Startup founders should ask these questions to on-board the right investor
An investor-founder relationship is usually a two-way street, but the way business is conducted usually, it could seem like it isn’t. A lot of prolific business people compare the relationship between the two to dating – you can’t date someone you don’t agree with, and it always takes two people to make it work.
While investors are used to probing founders and asking questions, the other side of the table usually takes on the role of answering those questions, instead of posing their own, which should not be the case, says Amit Somani, Managing Partner at Prime Venture Partners.
“Just as investors test you and your business, you also have the right to test their minds and firms.”
He adds that it’s important for both parties to be sure if the person on the other side of the table is worth taking on board. So, while preparing for an investor pitch is important for founders, taking some thoughtful questions into the discussion room for their potential mentors and advisors is equally important too.
“What kind of, and how much risk are you willing to take?”
Investors are not faceless entities – they are human beings with their unique risk appetites. Despite their startup portfolios or investment volumes, every investor has a type, and they select potential investees on those lines.
Hence, before signing any deal, it is necessary to take some time out to understand the type of investor one is dealing with, says Amit.
“Founders should ask VCs the type of investment risks they are willing to take, and how patient are they on those risks. It could be a business model risk, product risk, cash flow risk, or market risk. Some investors are willing to bet on companies that have fragile business structures, while others may want to see a strong product, backed by solid cash flows," he says.
Some would even want to see more market share, or be apprehensive about playing a field.
All these questions will give the entrepreneur a sneak peek into his or her partnership with a particular investor, says Amit, though cautioning that the motive behind the inquiry should not be to judge an investor, but to understand the comfort zone in which they, or their firm, likes to function in.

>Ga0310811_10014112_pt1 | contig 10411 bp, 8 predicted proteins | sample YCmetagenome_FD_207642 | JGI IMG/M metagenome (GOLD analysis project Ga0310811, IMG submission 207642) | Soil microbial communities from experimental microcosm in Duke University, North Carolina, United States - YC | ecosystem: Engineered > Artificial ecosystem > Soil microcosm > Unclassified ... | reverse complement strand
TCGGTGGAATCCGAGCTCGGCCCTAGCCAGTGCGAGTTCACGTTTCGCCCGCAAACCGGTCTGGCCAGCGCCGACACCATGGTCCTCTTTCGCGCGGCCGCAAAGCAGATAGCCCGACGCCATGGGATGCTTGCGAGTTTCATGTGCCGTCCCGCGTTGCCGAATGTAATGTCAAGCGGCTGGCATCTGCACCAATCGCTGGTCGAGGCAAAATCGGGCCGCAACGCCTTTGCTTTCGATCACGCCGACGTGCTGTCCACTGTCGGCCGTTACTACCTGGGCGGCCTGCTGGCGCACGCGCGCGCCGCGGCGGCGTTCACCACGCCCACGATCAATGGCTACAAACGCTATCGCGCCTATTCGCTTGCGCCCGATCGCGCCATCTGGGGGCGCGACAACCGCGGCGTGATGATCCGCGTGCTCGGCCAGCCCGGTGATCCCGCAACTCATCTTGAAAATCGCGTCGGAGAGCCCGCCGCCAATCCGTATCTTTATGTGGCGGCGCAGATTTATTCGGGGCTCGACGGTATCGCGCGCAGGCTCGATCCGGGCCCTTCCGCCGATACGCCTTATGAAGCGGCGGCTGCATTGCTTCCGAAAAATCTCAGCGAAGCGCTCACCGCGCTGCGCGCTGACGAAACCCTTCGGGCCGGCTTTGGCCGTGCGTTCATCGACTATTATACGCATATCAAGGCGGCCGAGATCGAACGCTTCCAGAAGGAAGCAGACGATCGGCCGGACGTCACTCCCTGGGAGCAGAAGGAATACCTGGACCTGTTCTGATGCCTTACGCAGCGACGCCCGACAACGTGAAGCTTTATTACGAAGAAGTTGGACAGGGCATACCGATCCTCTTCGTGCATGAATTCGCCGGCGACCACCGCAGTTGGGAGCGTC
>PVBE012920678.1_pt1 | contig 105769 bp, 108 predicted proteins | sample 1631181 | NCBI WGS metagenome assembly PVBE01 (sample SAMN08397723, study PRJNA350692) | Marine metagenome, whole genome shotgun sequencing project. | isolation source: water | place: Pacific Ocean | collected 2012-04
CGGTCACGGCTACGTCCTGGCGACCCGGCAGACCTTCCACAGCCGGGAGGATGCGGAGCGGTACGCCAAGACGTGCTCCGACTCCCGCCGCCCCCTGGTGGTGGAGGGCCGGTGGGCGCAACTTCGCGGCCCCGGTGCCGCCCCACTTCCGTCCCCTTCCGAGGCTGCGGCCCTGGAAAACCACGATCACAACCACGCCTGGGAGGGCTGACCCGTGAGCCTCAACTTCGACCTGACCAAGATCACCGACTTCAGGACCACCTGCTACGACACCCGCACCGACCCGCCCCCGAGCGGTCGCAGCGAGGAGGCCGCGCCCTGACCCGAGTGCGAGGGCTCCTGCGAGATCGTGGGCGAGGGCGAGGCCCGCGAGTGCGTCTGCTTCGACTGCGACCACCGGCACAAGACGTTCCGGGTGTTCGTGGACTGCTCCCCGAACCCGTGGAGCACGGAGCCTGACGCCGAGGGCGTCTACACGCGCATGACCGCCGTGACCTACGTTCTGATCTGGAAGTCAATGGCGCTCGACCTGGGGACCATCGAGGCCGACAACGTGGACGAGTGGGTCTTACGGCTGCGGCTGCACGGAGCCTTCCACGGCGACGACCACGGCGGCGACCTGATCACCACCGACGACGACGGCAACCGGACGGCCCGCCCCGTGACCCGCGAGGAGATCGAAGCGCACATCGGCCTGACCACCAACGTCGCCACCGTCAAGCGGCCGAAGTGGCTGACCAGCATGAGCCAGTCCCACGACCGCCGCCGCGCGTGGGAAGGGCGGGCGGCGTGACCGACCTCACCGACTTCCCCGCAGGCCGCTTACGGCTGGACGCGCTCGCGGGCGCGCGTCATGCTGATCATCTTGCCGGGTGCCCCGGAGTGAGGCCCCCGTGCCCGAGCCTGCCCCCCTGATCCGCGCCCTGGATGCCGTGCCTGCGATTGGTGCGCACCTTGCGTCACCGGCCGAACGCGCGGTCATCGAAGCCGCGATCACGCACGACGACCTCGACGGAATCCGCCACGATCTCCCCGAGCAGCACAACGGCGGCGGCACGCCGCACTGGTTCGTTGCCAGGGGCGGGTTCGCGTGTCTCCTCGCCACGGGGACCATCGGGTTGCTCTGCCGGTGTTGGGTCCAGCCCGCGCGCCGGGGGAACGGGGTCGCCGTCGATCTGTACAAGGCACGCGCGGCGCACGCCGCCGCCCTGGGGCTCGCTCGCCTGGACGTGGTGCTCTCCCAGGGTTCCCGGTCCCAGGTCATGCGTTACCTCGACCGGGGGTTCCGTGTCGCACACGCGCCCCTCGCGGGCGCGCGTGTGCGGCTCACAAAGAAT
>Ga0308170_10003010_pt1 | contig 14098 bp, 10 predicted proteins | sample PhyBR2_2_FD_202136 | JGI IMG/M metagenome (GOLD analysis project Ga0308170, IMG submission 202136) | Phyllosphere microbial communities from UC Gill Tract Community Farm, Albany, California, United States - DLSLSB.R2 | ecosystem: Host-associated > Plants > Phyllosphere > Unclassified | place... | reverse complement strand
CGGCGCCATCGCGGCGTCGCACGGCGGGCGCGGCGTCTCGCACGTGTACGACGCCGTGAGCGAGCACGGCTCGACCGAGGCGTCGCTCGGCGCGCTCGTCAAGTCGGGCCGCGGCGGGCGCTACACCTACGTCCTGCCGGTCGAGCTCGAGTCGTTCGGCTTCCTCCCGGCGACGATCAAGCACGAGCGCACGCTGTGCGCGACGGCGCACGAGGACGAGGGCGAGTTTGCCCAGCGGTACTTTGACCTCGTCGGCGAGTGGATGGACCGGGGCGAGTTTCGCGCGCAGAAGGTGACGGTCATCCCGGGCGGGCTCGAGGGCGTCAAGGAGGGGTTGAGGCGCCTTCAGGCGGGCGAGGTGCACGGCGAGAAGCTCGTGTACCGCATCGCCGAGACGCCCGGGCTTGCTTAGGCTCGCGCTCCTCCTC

“What is your macro view of the sector?”
Founders can derive two view-points by asking this question: the first would be the basis on which the investors judge the industry the startup operates in. That is, does the investor judge the sector based on the existing players in the market, or do they recognise the future potential of the sector?
"A sole focus on the former might increase investor pressure if too many startups join your sector, while a one-sided emphasis on the latter might lead to negligence of the effects of competition. You will want a balance of both. An investor who looks at the right basis points while evaluating the worth of a startup in the market, with a top view of the whole sector,” Amit says.
Second, an in-depth macro insight of the industry will help the startup founder understand the in-and-outs, and its future, better.
An investor with market knowledge is essentially a mentor and a guide. When a founder takes an investor on-board, the former’s motive will typically be long-term – at least five to ten years, which is the amount of time required by any firm to really flourish. To extract the adequate value, knowing the investor’s macro-view is important. Post-investment, the founder will be relieved of the duty of finding an expert advisor who knows the market better than them.
“Does the investor fit in?”
Just as investors and VCs judge startups and founders to test whether they would fit in, founders need to ask themselves the same to evaluate where their investors fit in their company.
“The most successful startups have a mix of investors, where both the founder and the promoter complement each other,” Amit says.
Additionally, the mind-set of the investor and the startup founder needs to be similar as well. Just how a team shares the ambitions of the founder, investors should too, and that means properly understanding each other’s risk appetite, industry viewpoints, and trust in the product.
“Be a founder who wants more than just money from their investors,” concludes Amit.
Edited by Aparajita Saxena